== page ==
Is your driveway making you sick?

2:58 AM, Jul 13, 2013   |    comments
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CLEVELAND -- During the summer, Patricia Barley's kids are outside for hours on end. "My kids spend a lot of time on the driveway," Barley says, estimating during warmer months their play can last several hours in the morning and several more in the afternoon.

The Barley family's driveway is asphalt, or "black-top," and due for seal-coating.

Patricia Barley had not heard about studies linking a particular type of sealant with a human carcinogen.

"I had no idea," Barley says. The sealant in question contains "coal tar pitch," a byproduct of the steel-making industry.

Michale Pemberton, owner of Unique Paving Materials, says you can tell coal tar by its smell.

"There's a very strong vapor that comes off the coal tar," explains Pemberton who stopped using the sealant two decades ago. "When you put coal tar down, it an really burn you if you get it on your skin," Pemberton adds.

That's not all.

Studies suggest that coal tar sealant is a major source of suspected carcinogens; polycyclic aromatic hydrocarbon or PAH. Exposure occurs when, over time, sealants are crumbled into dust. They can be inhaled or washed into waterways.

One study estimates the lifetime cancer risk for people who live adjacent to coal tar sealed pavement is 38 times higher than someone who doesn't.

Michael Pemberton is well aware of the study.

"I would say, based on some of the studies I've read and everything, I put a lot of tar sealer down when I was a young man," Pemberton says.

Unique Paving developed what they consider is a superior, and safer alternative for their customers several years ago.

"It's asphalt based. It has no tar in it," Pemberton says. Minnesota and Washington have banned coal tar sealants.

Cities and communities across the country have enacted their own bans or restrictions over the last several years as well. Home Depot, Lowe's and Ace Hardware no longer sell coal tar sealants.

But not everyone agrees with coal tar study findings.

The Pavement Coatings Technology Council has lobbied successfully against a number of proposed coal tar bans. A council spokesperson calls the findings "controversial science," and contends this type of sealant  has been used safely for decades by applicators who follow industry guidelines.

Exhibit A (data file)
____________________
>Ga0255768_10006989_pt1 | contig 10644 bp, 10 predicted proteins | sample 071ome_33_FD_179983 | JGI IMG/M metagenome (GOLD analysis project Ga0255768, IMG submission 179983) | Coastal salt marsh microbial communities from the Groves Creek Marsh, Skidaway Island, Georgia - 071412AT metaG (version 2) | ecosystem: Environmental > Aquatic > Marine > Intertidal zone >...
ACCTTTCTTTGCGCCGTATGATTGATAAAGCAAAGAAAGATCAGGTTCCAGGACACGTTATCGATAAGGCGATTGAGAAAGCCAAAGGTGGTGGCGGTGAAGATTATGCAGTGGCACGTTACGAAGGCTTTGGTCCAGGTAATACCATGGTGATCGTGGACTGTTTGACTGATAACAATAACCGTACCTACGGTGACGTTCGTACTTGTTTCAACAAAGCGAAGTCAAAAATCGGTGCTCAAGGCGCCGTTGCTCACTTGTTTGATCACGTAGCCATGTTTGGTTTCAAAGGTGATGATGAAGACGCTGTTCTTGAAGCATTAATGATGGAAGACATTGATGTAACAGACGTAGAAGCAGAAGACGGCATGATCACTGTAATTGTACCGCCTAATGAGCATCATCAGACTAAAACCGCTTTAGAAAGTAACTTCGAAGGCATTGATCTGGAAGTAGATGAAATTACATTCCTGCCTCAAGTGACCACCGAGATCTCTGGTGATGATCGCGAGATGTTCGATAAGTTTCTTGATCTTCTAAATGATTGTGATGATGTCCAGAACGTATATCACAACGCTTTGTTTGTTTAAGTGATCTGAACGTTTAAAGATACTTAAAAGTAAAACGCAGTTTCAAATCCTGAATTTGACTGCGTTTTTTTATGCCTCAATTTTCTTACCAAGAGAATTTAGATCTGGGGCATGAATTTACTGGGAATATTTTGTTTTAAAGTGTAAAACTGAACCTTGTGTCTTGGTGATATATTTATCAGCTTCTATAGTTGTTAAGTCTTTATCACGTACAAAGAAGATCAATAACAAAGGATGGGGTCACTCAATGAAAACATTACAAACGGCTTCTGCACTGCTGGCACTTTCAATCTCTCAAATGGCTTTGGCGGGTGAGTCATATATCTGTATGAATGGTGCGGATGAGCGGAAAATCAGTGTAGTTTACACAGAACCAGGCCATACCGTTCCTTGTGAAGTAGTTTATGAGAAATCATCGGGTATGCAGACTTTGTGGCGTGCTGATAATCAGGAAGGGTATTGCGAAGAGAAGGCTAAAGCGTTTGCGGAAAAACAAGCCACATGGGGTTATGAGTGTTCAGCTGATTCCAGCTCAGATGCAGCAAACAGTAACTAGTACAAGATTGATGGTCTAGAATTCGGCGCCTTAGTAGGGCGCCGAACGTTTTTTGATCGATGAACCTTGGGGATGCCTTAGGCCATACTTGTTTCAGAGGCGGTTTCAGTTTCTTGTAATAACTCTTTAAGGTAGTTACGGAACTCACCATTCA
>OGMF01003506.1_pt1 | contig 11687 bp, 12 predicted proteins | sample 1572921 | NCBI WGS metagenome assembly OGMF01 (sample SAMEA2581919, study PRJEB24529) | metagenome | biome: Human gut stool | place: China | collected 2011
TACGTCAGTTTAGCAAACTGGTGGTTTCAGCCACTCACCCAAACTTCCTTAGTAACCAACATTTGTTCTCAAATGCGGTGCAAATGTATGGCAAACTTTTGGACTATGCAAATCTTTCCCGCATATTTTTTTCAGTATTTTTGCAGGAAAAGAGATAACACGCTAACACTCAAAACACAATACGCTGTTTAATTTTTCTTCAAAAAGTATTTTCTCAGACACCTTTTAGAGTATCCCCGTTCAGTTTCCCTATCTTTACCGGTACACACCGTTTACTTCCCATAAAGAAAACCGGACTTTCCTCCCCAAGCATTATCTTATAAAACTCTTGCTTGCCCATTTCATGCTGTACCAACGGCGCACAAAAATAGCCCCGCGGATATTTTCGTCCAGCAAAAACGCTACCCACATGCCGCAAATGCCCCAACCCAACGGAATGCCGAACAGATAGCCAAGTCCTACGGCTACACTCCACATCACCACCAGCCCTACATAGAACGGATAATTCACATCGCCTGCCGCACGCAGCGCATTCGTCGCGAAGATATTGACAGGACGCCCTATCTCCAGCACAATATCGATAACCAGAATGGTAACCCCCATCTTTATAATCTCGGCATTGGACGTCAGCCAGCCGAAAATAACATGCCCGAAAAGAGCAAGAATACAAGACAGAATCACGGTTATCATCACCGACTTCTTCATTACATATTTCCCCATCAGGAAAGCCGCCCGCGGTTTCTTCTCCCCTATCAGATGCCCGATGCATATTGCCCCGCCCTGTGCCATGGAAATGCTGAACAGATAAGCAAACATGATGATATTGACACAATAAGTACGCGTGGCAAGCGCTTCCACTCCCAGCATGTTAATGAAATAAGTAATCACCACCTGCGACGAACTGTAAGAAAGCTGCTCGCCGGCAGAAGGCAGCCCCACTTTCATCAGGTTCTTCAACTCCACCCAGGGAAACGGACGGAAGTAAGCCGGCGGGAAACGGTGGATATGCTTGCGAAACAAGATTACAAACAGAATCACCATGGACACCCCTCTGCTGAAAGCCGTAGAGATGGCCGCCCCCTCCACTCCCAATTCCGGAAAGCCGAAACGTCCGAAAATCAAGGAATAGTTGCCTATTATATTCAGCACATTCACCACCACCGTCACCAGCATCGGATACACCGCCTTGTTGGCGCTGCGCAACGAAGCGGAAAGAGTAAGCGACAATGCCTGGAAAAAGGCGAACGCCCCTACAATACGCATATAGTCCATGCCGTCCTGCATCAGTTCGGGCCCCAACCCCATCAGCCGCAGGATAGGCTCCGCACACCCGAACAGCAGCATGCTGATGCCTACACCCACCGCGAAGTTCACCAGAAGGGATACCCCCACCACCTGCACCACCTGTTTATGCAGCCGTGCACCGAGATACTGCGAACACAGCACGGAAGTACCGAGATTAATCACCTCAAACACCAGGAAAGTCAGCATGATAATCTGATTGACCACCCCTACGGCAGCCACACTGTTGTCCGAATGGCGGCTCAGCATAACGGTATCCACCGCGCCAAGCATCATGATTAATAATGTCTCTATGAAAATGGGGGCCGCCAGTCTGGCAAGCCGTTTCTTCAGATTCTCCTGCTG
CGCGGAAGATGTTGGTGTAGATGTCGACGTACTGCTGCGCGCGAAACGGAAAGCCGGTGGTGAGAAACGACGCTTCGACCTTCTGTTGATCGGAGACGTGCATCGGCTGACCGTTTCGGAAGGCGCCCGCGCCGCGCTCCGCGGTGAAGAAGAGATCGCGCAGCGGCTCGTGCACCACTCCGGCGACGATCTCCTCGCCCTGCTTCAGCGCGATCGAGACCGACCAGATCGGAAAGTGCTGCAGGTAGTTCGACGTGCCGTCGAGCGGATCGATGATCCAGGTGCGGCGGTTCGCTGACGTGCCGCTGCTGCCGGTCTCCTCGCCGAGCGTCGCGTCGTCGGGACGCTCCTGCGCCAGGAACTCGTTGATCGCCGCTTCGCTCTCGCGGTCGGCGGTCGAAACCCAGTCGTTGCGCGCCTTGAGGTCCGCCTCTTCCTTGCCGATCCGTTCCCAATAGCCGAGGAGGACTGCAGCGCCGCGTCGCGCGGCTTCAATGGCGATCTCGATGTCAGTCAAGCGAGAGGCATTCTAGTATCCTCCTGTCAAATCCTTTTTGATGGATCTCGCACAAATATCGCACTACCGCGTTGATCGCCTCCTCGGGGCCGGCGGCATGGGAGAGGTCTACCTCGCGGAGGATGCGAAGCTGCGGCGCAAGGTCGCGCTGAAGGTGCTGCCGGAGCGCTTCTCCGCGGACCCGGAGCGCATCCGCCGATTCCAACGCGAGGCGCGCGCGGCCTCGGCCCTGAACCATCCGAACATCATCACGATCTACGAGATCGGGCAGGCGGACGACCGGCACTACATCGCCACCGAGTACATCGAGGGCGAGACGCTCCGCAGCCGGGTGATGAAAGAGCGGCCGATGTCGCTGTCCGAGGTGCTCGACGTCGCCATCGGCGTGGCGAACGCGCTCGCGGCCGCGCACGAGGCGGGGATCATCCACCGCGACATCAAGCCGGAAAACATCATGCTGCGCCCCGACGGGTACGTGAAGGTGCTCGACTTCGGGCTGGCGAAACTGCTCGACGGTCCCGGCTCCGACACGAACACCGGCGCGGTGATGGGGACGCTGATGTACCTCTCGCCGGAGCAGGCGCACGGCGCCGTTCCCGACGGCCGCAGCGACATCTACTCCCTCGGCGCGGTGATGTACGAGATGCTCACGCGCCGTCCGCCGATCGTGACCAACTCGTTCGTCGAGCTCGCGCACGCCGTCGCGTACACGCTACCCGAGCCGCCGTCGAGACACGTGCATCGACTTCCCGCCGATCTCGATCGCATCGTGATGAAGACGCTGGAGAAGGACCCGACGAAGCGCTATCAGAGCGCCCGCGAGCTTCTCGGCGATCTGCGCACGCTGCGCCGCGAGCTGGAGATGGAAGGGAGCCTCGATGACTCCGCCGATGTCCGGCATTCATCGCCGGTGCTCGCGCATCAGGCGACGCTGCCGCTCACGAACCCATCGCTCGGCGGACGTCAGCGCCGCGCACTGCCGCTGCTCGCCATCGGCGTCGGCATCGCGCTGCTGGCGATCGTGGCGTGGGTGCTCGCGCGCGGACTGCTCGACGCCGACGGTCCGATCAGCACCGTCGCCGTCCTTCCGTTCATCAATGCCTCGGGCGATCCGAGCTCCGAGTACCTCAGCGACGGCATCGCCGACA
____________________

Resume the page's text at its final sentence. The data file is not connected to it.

The Cleveland Metroparks tackled the issue last year when doing maintenance on the parking lot outside the Big Met Golf Course.

"Our thought was, well, there's a product out there that pretty much everyone agrees does not have environmental impacts, so lets give it a shot and see how it goes," says Jim Rodstrom, of the Cleveland Metroparks.

While coal tar sealant is still an option in Ohio, consumers do have a choice.

"They should ask the contractor what they're using, whether it's coal tar-based or asphalt-based," says Pemberton.

If you are sealing your own driveway, check the sealant label carefully. Most products feature labels that declare if they are made with coal tar or not. The only definitive way to tell is by checking the CAS number on the product's material safety data sheet, usually available online or from contractors.

The CAS number for coal tar is 65996-93-2.

Tom Ennis oversees the Coal Tar Free America blog. He recommends these steps to deal with coal tar:

  • You can't tell by looking at pavement if it contains coal tar, and definitive testing is costly, but there's an alternative for those careful to wear safety goggles and gloves: Scrape off a small amount of pavement sealant with a screwdriver or razor. Place it in a glass vial filled with mineral spirits. Seal and shake the vial. Allow it to sit for 30 minutes. If the liquid is dark and coffee-colored, the sealant is probably asphalt-based, but if it's like amber-colored tea, it's probably coal tar-based
  • If your sealant contains coal tar, you can hire contractors to remove it safely via shot blasting. You can also coat over it with an asphalt-based product to keep the coal tar from leaching out.      


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